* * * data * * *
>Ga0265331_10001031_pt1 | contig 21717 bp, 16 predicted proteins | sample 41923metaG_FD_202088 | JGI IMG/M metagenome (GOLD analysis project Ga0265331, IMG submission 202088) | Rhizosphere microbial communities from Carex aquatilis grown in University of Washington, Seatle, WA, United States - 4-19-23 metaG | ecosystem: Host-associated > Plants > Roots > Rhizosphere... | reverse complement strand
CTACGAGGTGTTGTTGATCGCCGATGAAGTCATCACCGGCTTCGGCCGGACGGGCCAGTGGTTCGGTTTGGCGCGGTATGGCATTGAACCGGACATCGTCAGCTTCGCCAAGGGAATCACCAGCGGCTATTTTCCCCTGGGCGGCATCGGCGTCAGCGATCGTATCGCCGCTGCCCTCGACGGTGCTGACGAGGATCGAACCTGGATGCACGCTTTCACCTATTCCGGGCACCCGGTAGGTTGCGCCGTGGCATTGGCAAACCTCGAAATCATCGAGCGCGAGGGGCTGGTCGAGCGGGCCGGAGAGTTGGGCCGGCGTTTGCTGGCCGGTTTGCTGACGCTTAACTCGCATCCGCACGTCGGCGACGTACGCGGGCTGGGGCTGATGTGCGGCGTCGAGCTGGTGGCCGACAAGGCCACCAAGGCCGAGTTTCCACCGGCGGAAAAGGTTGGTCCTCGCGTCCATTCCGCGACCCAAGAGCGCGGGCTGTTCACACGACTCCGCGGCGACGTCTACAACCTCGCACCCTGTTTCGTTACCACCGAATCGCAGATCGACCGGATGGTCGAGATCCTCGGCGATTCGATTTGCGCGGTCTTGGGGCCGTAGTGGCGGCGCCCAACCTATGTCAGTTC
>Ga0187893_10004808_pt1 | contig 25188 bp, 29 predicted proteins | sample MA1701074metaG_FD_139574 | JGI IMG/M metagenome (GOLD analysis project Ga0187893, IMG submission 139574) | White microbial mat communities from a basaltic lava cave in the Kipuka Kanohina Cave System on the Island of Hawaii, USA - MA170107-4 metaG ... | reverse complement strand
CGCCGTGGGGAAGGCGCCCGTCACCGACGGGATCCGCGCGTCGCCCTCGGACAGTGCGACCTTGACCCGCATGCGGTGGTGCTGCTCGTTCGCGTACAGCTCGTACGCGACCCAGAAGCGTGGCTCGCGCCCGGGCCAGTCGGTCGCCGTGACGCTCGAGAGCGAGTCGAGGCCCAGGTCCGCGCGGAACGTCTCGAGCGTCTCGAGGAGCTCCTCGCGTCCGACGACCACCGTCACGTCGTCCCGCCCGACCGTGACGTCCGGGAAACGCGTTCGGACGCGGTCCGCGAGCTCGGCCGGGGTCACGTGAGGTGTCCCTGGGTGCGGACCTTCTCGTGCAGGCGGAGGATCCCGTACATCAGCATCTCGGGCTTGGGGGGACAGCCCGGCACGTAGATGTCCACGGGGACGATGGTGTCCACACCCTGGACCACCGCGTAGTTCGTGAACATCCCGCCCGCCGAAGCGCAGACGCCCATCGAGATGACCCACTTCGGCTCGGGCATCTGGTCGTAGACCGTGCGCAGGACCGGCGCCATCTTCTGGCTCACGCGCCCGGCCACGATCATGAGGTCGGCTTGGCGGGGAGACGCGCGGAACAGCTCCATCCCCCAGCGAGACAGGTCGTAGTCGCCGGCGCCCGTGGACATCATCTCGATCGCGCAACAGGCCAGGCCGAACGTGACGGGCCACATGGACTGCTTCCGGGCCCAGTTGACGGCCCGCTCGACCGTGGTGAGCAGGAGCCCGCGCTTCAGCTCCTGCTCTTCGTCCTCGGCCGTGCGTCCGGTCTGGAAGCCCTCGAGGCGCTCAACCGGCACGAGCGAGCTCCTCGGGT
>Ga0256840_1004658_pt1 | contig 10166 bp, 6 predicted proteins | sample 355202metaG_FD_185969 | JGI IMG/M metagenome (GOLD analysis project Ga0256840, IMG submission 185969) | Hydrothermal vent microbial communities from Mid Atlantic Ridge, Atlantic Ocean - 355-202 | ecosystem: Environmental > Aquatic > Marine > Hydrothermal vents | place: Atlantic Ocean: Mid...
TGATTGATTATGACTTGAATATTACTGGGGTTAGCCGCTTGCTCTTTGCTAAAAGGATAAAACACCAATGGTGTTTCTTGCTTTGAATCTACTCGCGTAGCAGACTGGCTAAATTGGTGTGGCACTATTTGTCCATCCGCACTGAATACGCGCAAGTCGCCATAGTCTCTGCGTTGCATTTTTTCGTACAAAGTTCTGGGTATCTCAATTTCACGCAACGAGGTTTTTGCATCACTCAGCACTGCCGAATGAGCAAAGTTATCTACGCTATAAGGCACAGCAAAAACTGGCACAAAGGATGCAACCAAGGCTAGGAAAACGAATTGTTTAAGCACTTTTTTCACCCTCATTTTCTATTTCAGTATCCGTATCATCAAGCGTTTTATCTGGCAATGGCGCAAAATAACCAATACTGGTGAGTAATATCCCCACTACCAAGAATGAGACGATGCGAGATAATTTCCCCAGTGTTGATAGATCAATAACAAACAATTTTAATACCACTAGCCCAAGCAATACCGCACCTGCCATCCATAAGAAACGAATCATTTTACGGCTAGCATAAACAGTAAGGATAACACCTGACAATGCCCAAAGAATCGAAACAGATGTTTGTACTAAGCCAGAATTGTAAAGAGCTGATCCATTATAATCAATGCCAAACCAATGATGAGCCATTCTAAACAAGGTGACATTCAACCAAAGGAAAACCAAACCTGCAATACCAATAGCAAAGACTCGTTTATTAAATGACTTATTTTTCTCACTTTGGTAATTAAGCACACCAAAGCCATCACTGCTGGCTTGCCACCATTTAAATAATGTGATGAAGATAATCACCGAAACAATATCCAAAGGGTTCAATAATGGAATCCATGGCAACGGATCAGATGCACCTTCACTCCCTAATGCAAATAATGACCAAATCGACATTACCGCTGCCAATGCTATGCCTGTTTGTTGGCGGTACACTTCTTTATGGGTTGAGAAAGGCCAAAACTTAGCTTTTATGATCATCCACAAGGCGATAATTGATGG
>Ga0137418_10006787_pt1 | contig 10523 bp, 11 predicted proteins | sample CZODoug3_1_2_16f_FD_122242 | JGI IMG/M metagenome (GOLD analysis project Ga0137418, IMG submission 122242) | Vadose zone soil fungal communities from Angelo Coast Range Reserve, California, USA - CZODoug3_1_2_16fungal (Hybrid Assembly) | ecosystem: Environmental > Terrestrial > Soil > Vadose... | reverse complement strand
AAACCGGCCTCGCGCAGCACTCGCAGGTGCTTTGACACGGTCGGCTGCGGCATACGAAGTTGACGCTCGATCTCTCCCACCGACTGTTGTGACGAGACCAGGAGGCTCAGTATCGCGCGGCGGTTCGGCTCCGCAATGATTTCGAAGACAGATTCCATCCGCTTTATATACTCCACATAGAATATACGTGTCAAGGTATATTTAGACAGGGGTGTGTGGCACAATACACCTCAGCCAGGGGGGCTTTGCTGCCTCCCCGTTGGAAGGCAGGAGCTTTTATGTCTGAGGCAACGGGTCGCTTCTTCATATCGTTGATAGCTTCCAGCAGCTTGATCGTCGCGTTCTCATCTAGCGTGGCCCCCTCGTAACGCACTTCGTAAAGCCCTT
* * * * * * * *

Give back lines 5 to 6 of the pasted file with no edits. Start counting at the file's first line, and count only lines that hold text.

>Ga0256840_1004658_pt1 | contig 10166 bp, 6 predicted proteins | sample 355202metaG_FD_185969 | JGI IMG/M metagenome (GOLD analysis project Ga0256840, IMG submission 185969) | Hydrothermal vent microbial communities from Mid Atlantic Ridge, Atlantic Ocean - 355-202 | ecosystem: Environmental > Aquatic > Marine > Hydrothermal vents | place: Atlantic Ocean: Mid...
TGATTGATTATGACTTGAATATTACTGGGGTTAGCCGCTTGCTCTTTGCTAAAAGGATAAAACACCAATGGTGTTTCTTGCTTTGAATCTACTCGCGTAGCAGACTGGCTAAATTGGTGTGGCACTATTTGTCCATCCGCACTGAATACGCGCAAGTCGCCATAGTCTCTGCGTTGCATTTTTTCGTACAAAGTTCTGGGTATCTCAATTTCACGCAACGAGGTTTTTGCATCACTCAGCACTGCCGAATGAGCAAAGTTATCTACGCTATAAGGCACAGCAAAAACTGGCACAAAGGATGCAACCAAGGCTAGGAAAACGAATTGTTTAAGCACTTTTTTCACCCTCATTTTCTATTTCAGTATCCGTATCATCAAGCGTTTTATCTGGCAATGGCGCAAAATAACCAATACTGGTGAGTAATATCCCCACTACCAAGAATGAGACGATGCGAGATAATTTCCCCAGTGTTGATAGATCAATAACAAACAATTTTAATACCACTAGCCCAAGCAATACCGCACCTGCCATCCATAAGAAACGAATCATTTTACGGCTAGCATAAACAGTAAGGATAACACCTGACAATGCCCAAAGAATCGAAACAGATGTTTGTACTAAGCCAGAATTGTAAAGAGCTGATCCATTATAATCAATGCCAAACCAATGATGAGCCATTCTAAACAAGGTGACATTCAACCAAAGGAAAACCAAACCTGCAATACCAATAGCAAAGACTCGTTTATTAAATGACTTATTTTTCTCACTTTGGTAATTAAGCACACCAAAGCCATCACTGCTGGCTTGCCACCATTTAAATAATGTGATGAAGATAATCACCGAAACAATATCCAAAGGGTTCAATAATGGAATCCATGGCAACGGATCAGATGCACCTTCACTCCCTAATGCAAATAATGACCAAATCGACATTACCGCTGCCAATGCTATGCCTGTTTGTTGGCGGTACACTTCTTTATGGGTTGAGAAAGGCCAAAACTTAGCTTTTATGATCATCCACAAGGCGATAATTGATGG